Jeon Seungchul's citizen registration number brands him as a North Korean defector. It is difficult to find a good job and it's hard to get along with people at church. He is not an ...
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Georges and Anne are an octogenarian couple. They are cultivated, retired music teachers. Their daughter, also a musician, lives in Britain with her family. One day, Anne has a stroke, and the couple's bond of love is severely tested.
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Jeon Seungchul's citizen registration number brands him as a North Korean defector. It is difficult to find a good job and it's hard to get along with people at church. He is not an ex-convict or a migrant worker, but he is subjected to many discriminations. Like the stray dog he looks after, Jeon Seungchul is a misfit in South Korea's capitalist society.Written by
I am a North Korean defector. I was born in Musan, North Hamgyong province. There was nothing to eat. I was so hungry that I had a fight. I hit on and on and found my friend down. I came home with corn. The next day, I was passing the same way and that friend was still lying there. And the next day, and the day after... I killed a man.
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Park Jung-bum served as assistant director on Lee Chang-dong's outstanding recent film, Poetry (NYFF 2010). In this strong directorial debut he focuses on the plight of a North Korean refugee (from his hometown of Musan in the South Hamgyeong Province) struggling to scrape together an existence in South Korea. Jeong Seung-chul (Park Jung-bum himself), who has just emerged from eight months in a resettlement camp, lives at the edge of a demolition pit in the sprawling outskirts of Seoul. The 125 prefix on his ID card number tells potential employers he's a defecter from up there, and hence undesirable. All Seung-chu can find to do is put up sex show posters for a sleazy promoter, a job that takes him to dangerous neighborhoods where he risks beatings. In contrast to Seung-chu is his roommate Kyung-chul (Jin Yong-uk)), who embraces the capitalist life with ease, getting high commissions on money deals and dressing in the latest Nikes. Meanwhile Seung-chu plods around in the grim gray Seoul winter with his bowl-cut hair and his hunched-over posture. The result is a powerful film but one so relentlessly downbeat (and over-long) that it sometimes undercuts its own purpose -- to delineate a personality and a social situation. But one won't soon forget this protagonist.
It is impossible for those of us who don't know Park and haven't seen him in person to know how much of his impersonation of Seung-chul is performance and how much is his natural given physicality. He has said he had to take the role because only he knew perfectly the mannerisms of the defector friend he based it on. Shots of his rounded, large back are very expressive in themselves. It could be the upper torso of a body- builder gone slack. The meekness is not without a hint of danger, as with Lennie in Of Mice and Men. In the film, Seung-chu wanders hopelessly, meeting up periodically with Kyung-chul, who tries to help him but also feels contempt for him. Perhaps his only friend is the little white mongrel dog he adopts, whose fate is as uncertain as his. The place where they live itself is symbolic of deprivation. As Jay Weissberg of Variety describes it, it's "on the hilly outskirts of Seoul next to a no-man's-land of semi-wrecked buildings toppled to make way for cookie-cutter housing projects." It's a vast, desolate and steep wasteland, not unlike the scene of some Italian neorealist films, which may be a point of reference for Park, as well as the Dardenne brothers. Even here Seung-chu finds a little Christian church and takes unsteady refuge there. He feels like an outsider, and meets no one, but is attracted by a pretty choir member, Sook-young (Kang Eun-jin).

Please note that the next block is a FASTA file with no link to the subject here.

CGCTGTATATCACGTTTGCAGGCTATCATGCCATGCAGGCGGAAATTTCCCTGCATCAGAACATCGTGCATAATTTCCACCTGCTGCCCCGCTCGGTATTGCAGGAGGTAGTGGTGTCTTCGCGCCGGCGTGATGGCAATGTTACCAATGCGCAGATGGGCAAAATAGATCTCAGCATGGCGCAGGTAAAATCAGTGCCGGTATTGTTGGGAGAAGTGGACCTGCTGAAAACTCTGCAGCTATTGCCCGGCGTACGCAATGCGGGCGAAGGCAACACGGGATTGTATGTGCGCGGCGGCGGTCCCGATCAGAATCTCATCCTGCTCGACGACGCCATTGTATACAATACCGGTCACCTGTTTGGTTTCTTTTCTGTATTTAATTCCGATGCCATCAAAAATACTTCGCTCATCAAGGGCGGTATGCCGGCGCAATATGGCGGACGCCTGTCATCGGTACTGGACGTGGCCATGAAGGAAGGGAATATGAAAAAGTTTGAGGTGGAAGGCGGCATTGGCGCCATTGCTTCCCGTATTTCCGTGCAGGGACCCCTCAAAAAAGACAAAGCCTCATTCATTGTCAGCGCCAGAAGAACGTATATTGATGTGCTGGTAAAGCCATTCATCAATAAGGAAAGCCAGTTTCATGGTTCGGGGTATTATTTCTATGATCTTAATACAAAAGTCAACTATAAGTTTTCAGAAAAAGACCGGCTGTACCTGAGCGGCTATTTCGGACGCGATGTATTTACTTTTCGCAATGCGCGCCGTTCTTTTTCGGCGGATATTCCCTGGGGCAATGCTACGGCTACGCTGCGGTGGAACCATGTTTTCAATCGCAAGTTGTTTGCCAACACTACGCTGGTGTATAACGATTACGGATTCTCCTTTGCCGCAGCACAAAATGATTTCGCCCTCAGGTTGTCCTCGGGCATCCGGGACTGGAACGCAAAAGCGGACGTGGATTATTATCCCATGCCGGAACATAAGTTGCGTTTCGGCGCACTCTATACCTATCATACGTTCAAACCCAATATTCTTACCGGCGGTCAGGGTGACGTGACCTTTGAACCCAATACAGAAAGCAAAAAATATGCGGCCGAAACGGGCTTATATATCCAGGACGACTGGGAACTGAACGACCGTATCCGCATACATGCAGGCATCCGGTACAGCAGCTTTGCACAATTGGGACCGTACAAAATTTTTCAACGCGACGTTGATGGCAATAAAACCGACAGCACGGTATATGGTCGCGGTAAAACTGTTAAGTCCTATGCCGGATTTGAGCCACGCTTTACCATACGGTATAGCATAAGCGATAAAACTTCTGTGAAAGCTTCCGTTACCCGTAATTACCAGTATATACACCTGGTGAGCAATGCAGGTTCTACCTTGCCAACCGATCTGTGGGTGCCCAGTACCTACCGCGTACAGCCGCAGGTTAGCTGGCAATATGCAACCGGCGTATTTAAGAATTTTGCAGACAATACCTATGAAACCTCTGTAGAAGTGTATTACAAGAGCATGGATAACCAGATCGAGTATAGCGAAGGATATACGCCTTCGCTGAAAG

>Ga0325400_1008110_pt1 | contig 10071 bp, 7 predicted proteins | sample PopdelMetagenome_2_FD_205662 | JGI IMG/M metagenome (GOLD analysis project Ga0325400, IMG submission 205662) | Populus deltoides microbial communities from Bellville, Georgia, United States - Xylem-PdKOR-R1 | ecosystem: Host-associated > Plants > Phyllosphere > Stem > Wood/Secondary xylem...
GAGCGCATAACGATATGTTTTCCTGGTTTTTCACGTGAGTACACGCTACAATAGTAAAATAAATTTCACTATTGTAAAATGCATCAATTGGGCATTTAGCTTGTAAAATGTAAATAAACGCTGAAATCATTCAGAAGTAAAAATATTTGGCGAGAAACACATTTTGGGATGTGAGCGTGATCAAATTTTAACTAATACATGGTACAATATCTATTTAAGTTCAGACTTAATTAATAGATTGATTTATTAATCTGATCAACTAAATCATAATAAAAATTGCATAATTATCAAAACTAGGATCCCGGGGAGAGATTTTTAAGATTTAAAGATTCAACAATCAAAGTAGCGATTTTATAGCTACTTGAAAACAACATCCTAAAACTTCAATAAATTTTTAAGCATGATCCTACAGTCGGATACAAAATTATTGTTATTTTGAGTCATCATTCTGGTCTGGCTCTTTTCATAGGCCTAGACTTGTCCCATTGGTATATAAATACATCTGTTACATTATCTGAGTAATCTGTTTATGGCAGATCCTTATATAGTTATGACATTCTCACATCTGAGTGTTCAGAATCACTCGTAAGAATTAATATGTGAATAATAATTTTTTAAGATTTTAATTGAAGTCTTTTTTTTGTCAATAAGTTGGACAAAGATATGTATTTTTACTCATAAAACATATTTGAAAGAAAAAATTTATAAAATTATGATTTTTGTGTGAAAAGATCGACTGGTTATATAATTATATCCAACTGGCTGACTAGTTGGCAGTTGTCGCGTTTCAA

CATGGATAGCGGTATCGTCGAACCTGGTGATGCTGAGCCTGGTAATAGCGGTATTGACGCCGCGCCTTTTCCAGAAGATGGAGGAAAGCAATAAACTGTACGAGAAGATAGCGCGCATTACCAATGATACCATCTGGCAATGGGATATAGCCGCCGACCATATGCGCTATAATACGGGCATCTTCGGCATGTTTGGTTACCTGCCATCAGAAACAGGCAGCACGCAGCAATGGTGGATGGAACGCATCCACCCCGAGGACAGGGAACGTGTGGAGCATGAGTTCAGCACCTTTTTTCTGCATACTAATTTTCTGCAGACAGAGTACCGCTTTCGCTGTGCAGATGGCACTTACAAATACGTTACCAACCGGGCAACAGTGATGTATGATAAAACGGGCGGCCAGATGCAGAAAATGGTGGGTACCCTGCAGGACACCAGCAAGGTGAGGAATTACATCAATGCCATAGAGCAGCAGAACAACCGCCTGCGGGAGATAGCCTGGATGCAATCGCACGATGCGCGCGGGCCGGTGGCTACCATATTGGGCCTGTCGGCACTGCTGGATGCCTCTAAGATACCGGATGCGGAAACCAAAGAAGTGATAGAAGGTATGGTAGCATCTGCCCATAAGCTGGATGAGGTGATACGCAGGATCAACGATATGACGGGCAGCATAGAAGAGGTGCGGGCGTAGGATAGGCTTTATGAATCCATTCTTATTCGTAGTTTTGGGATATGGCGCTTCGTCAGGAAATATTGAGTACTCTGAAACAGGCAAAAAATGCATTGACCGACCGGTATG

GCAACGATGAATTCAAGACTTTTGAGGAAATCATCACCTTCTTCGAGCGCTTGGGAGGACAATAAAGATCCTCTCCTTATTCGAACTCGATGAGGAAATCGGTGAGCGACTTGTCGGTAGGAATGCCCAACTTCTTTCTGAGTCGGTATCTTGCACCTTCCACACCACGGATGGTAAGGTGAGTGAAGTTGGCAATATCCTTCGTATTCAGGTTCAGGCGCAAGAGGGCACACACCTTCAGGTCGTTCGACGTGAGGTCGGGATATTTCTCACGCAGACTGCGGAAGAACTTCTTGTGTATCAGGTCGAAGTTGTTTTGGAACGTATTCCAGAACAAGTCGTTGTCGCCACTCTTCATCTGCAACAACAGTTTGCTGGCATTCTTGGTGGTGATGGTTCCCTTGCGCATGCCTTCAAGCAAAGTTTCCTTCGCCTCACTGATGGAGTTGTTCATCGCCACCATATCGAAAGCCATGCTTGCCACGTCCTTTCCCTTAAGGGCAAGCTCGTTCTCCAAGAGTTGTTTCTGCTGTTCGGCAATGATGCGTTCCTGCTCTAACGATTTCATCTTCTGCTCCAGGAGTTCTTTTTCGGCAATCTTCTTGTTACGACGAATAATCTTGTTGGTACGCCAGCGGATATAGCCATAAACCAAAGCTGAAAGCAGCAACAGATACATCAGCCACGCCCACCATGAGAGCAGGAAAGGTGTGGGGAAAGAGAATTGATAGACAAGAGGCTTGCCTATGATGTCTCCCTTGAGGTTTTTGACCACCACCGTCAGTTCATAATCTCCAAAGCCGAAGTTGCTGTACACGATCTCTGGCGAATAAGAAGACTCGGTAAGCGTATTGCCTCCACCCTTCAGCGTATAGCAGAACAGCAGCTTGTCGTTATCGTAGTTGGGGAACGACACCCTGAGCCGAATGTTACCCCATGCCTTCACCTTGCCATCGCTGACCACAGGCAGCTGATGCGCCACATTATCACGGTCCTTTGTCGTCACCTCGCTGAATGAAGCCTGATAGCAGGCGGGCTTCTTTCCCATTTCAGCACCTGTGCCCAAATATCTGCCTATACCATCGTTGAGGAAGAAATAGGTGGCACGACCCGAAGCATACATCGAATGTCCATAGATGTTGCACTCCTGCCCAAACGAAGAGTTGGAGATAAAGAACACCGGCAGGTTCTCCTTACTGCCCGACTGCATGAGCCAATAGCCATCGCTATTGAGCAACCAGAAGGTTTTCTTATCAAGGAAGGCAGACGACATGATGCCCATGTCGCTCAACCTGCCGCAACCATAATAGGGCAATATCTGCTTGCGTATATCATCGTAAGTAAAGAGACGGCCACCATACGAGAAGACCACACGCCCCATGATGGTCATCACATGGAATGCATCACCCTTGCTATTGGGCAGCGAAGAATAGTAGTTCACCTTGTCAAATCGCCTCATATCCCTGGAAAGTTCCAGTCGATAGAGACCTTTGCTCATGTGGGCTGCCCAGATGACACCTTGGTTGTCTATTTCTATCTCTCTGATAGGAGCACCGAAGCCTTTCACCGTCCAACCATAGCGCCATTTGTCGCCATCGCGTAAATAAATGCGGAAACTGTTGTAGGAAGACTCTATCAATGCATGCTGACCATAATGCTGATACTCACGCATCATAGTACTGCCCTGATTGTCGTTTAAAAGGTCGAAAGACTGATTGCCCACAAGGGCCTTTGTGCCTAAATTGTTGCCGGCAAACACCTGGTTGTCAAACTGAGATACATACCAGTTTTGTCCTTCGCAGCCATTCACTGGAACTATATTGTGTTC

He finds that Sook-young works at a Karaoke bar, and takes a job there himself, which only leads to her discomfort, because she is embarrassed as a devout Christian to be working in such a place. This work leads to his humiliation and yet another beating, this time by drunken customers outraged when he shows moral disapproval of their revelry. Perhaps Seung-chu is a fool of God. On the fringes of modern capitalism, even a saint appears like a cretin and a fool. Is Seung-chu's behavior a sign of moral fervor or simply of an inability to thrive, as the venial, brash Kyung-chul does, in this cutthroat environment? Seung-chu loses both the poster job and the karaoke job; but Kyung-chul gets in bigger trouble: he has lost $25,000 of other people's money.
Eventually more truths emerge about Seung-chu's inner rage and his reason for defecting from North Korea. The narrative is well-paced. As Weissberg says, Park has done a great directing job and created a remarkably memorable, even archetypal, protagonist; yet at 127 minutes the film is loaded with fat crying out to be trimmed off, including a good 10 minutes past where the story really ends. Still, this is a memorable piece of work, distinguished by raw acting and cinematography that is always detached, but sometimes surprisingly light and beautifully pastel in color. There is only ambient sound and music. The Journals of Musan has been presented and been well received at various festivals, including Pusan (where it debuted in October 2010), Marrakech (where it won the top prize), Berlin, Rotterdam, Hong Kong, Tribeca -- and at the San Francisco International Film Festival of April 2011, where it was screened for this review.
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